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IPA heralds ABN reform, flags black economy pitfalls

IPA heralds ABN reform, flags black economy pitfalls

The government’s moves towards reforming the Australian Business Number system will address its current deficiencies and provide greater system integrity, says the Institute of Public Accountants.

  • AFlores
  • July 26, 2018
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Earlier this week, Treasury opened for public consultation its proposals to strengthen the ABN system, of which submissions close on 31 August.

IPA chief executive Andrew Conway said the ABN plays a critical role in the tax system, but registering an ABN without planning and forethought may be contributing to the black economy rather than acting as a deterrent.

He said that while he applauds a simple and efficient ABN system, there aren’t enough checks and balances to ensure the registration of an ABN is appropriate or not.

“When the ABN system was introduced in 2000, it was supposed to hinder the black economy by strengthening the integrity of the tax system but that has simply not been the case,” Mr Conway said.

“The ease of applying for an ABN online by applicants who do not understand the legislative test for eligibility and their obligations has resulted in many obtaining one when not entitled.

“People involved in sham contracting who would otherwise be employees of a company fall into this category. There are also individuals applying for an ABN to legitimise a business that does not fully comply with its tax obligations.”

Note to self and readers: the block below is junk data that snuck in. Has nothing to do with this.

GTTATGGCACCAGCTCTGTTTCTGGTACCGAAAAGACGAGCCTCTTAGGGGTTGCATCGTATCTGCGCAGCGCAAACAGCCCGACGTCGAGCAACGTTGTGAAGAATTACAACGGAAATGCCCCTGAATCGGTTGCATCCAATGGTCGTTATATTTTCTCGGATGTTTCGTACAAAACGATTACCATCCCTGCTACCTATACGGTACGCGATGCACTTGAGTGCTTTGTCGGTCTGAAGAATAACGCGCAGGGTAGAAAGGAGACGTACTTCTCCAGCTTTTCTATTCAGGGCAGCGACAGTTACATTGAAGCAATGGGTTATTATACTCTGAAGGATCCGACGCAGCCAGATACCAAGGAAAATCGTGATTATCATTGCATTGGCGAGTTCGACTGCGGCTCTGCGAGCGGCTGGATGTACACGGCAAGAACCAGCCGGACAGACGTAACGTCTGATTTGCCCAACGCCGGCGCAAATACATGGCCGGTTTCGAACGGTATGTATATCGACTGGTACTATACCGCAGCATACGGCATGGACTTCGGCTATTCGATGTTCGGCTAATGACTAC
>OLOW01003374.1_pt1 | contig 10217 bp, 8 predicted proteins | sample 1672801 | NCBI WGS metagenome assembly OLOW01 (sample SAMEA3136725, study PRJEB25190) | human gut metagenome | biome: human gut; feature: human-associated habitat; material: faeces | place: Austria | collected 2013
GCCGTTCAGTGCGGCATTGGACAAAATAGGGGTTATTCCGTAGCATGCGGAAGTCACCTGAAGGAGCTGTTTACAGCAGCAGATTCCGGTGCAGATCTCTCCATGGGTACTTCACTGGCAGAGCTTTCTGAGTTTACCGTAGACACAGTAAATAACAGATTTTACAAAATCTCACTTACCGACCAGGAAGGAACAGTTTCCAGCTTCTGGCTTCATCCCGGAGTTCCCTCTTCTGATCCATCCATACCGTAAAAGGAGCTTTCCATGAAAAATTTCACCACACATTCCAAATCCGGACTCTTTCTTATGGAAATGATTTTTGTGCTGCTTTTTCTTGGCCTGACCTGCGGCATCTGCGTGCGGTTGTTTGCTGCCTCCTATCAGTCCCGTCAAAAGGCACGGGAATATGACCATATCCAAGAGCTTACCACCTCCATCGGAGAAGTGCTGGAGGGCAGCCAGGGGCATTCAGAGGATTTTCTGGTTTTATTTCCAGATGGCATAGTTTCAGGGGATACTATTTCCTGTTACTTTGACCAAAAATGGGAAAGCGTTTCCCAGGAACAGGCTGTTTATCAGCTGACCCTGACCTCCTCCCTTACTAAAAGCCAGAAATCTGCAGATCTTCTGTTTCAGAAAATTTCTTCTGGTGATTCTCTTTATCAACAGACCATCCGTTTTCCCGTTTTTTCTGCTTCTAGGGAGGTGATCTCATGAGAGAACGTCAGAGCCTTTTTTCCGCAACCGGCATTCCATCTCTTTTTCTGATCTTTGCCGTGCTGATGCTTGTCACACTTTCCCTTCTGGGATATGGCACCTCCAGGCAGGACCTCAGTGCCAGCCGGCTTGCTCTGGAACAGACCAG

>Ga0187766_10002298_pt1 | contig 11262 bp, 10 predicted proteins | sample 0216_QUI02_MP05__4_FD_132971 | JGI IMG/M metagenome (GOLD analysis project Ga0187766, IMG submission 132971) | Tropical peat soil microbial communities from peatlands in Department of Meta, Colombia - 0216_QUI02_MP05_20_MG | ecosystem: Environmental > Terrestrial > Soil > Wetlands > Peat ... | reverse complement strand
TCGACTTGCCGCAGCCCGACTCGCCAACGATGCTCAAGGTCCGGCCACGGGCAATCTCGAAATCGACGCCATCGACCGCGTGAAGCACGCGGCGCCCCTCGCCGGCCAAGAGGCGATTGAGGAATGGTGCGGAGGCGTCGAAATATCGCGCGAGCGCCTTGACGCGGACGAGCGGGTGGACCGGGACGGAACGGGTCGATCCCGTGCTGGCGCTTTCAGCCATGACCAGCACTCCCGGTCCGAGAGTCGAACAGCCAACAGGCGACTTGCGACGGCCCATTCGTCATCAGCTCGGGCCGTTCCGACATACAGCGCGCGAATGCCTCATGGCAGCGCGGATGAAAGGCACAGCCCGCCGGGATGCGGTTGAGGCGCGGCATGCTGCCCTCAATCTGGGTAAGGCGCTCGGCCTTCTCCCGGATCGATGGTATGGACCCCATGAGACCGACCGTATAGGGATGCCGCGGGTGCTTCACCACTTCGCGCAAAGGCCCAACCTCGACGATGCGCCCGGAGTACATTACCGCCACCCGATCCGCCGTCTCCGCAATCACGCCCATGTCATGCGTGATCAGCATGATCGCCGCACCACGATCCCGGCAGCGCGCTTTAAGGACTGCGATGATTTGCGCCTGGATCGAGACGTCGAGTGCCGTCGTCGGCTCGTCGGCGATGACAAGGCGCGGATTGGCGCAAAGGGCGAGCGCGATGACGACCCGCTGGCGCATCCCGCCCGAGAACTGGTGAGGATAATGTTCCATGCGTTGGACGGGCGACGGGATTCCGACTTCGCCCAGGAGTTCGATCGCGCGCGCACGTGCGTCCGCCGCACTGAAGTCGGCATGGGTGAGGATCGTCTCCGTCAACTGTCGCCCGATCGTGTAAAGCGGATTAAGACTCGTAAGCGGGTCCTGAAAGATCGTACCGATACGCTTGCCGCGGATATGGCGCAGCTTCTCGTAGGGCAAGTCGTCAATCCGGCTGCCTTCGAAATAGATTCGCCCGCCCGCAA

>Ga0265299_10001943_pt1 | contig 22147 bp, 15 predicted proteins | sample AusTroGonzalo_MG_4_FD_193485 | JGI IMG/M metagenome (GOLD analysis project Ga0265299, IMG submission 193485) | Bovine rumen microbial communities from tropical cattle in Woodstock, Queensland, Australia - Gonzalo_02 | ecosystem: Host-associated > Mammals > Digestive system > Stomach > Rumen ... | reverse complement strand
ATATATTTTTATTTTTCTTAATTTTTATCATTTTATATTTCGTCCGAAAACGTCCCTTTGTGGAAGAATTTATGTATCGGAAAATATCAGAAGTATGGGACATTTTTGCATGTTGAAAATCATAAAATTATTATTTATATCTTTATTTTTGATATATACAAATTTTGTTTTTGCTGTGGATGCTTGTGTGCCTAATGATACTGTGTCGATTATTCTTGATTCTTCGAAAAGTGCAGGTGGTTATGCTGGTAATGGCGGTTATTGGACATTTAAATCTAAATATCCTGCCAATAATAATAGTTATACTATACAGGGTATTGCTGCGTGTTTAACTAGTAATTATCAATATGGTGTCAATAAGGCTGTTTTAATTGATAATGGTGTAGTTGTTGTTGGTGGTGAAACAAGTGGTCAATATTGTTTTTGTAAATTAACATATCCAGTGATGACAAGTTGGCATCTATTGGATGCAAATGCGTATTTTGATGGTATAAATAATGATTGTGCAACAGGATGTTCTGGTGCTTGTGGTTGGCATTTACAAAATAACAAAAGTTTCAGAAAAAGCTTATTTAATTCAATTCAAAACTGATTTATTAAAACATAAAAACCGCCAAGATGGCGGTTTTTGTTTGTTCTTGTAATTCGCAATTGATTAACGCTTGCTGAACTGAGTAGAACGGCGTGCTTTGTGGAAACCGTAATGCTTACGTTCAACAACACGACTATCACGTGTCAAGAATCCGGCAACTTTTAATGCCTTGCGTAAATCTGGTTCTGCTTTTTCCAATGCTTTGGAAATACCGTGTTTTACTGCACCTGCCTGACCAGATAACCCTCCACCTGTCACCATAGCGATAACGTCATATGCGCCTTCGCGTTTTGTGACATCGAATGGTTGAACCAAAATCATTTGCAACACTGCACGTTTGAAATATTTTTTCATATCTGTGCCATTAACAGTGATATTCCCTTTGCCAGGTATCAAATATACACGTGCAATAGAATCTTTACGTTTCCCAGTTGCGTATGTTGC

Mr Conway added that the extension of reportable payments to high-risk industries illustrates how the ABN system has been deliberately misused with the cash economy alive and well.

“When the building and construction sector was subjected to mandatory reporting in 2012, a whopping $2.3 billion of revenue was reported in its first 12 months,” he said.

“Mandatory reporting is being extended to other high-risk sectors to reign in the cash economy.”

Further, Mr Conway said applying for an ABN is an important step, and there needs to be more rigour in the process as it is effectively an applicant’s ‘licence’ to do business.

“Accountants are well-placed to educate applicants of the rights and obligations of having an ABN and, more importantly, to vet the applicant’s credentials for commencing a business that meets ABN eligibility criteria,” Mr Conway said.

“This check and balance function will no doubt help the government and the ATO in the longer term.

“We urge individuals considering starting a new business not to just jump online and apply for an ABN but to have a meaningful discussion with their accountant first and to understand what it takes to run a business and your obligations.”

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